The Murzzy Blog
There are many risks that people are accustomed to insuring against. These include risks associated with health, automobiles, and house. There are other risks that are either less familiar or there is confusion about how to protect against them. An example is flood damage. Most people may believe that flood damage is covered by their home insurance policy but this is not true.
Is a Flood Really a Flood?
Before discussing flood insurance, lets first look at how insurance defines a flood. The dictionary definition of a flood is an "overflow of a large amount of water beyond its normal limits, especially over what is normally dry land." Insurance, on the other hand, goes further by recognizing flood only if the overflow of a large amount of water covers 2 or more acres of normally dry land or impacts 2 or more properties. Otherwise, at least from an insurance perspective, what we may commonly understand as a flood is really not a flood.
Key Flood Facts
Having understood the insurance definition of flood, let us now examine the risks associated with floods. Did you know that over the past 5 years, every state has experienced flood damage making flooding the number 1 natural disaster in the United States? The Dec Page also points out that from 2005 to 2014, over $35 billion in flood claims have been filed. Suffice to say, flood damage cannot be taken lightly.
The National Flood Insurance Program
Now let's look at how to protect against flood damage. First off, a standard home insurance policy covers many perils such as fire, wind, and theft but it does not cover flood damage. Whereas, a flood insurance policy only covers flood damage. In order to cover flood damage, the first option usually is the National Flood Insurance Program (NFIP). This program was established in 1968 with the passing of the National Flood Insurance Act. It provides up to $250,000 in coverage for the structure and up to $100,000 in coverage for personal property like furniture and appliances. We will cover the National Flood Insurance Program in more detail in another article but it is to be noted that it has limits and restrictions that are important to understand and overcome.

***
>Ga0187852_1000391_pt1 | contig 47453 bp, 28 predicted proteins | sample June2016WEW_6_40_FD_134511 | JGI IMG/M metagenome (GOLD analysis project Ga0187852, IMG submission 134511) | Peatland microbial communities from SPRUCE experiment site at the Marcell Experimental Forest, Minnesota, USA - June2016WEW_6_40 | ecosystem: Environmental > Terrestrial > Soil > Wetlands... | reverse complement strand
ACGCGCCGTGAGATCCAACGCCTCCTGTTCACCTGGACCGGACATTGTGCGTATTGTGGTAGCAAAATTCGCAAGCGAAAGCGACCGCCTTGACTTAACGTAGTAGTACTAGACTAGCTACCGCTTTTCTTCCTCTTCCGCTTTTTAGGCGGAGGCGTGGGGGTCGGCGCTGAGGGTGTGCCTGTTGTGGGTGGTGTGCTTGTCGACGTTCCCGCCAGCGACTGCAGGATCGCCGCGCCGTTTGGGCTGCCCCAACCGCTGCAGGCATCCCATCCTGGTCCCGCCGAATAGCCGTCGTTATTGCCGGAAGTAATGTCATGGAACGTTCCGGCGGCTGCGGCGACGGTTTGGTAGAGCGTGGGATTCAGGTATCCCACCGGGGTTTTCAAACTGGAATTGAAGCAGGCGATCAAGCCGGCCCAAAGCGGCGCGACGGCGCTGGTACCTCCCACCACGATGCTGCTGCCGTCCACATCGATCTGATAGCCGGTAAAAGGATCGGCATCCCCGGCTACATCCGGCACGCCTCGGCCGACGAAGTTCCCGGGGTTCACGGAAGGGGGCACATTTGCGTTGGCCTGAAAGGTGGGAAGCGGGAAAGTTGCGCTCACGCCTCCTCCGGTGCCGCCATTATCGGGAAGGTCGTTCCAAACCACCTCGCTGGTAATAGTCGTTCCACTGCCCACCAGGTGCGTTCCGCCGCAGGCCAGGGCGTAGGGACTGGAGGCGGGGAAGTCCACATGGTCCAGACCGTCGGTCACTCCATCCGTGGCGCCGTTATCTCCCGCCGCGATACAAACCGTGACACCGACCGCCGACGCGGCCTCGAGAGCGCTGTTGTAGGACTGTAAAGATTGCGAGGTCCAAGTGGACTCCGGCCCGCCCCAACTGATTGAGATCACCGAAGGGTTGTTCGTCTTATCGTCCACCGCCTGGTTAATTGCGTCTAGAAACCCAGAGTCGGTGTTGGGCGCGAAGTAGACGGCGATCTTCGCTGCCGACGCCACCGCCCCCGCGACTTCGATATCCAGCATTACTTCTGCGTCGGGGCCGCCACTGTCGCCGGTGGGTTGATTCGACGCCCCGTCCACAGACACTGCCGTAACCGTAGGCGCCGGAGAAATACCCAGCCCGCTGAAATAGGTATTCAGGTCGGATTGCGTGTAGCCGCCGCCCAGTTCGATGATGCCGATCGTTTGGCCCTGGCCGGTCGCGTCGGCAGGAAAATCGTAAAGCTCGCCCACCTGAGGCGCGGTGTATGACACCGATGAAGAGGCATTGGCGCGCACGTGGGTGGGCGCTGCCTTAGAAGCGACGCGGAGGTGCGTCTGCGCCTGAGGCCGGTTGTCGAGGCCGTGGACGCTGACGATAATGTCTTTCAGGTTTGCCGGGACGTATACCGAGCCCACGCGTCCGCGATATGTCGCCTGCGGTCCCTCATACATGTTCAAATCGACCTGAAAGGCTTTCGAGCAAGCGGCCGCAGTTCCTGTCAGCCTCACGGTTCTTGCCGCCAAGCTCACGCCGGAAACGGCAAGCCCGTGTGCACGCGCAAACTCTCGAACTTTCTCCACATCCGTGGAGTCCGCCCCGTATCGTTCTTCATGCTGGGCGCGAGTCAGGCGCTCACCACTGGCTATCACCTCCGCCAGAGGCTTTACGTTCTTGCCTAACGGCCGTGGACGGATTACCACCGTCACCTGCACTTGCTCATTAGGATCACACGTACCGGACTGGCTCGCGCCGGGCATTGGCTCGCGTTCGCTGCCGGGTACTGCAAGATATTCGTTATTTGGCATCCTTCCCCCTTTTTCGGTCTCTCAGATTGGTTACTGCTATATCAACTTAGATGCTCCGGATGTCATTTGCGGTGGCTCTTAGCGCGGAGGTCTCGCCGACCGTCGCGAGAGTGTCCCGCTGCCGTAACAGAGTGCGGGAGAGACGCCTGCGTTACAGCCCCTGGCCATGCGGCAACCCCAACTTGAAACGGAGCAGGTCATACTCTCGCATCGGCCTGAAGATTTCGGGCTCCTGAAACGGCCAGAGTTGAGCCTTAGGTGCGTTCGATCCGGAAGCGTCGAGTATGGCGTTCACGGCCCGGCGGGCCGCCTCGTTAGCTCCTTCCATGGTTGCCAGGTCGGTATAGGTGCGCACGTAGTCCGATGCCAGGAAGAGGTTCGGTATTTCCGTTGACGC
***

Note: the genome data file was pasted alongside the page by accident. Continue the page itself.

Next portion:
Other Flood Insurance Options
Besides the NFIP, more and more insurance companies are starting to offer private flood insurance. It is possible to overcome the limitations and restrictions associated with the NFIP with private flood insurance but figuring out the differences and properly comparing against the NFIP may require insurance knowledge and/or expertise. This is crucial because private flood insurance is not backed by the government so customers are left to deal with insurance companies and their varying coverages and claims handling procedures.
Another option that is becoming available is for home insurance companies to add flood coverage through a special policy endorsement. This option has its benefits because all risk associated with a home can be covered under one policy but once again, it may take insurance knowledge and/or expertise to decipher if the flood endorsement is providing the required coverage.
Tropical Storm Harvey by AP Photo/David J. Phillip
Points to Remember
It may not be a good idea to figure out flood insurance yourself. Work with an independent insurance agent because they work for you not the insurance company. Call our experts at (813) 327-4900 or email us at firstname.lastname@example.org
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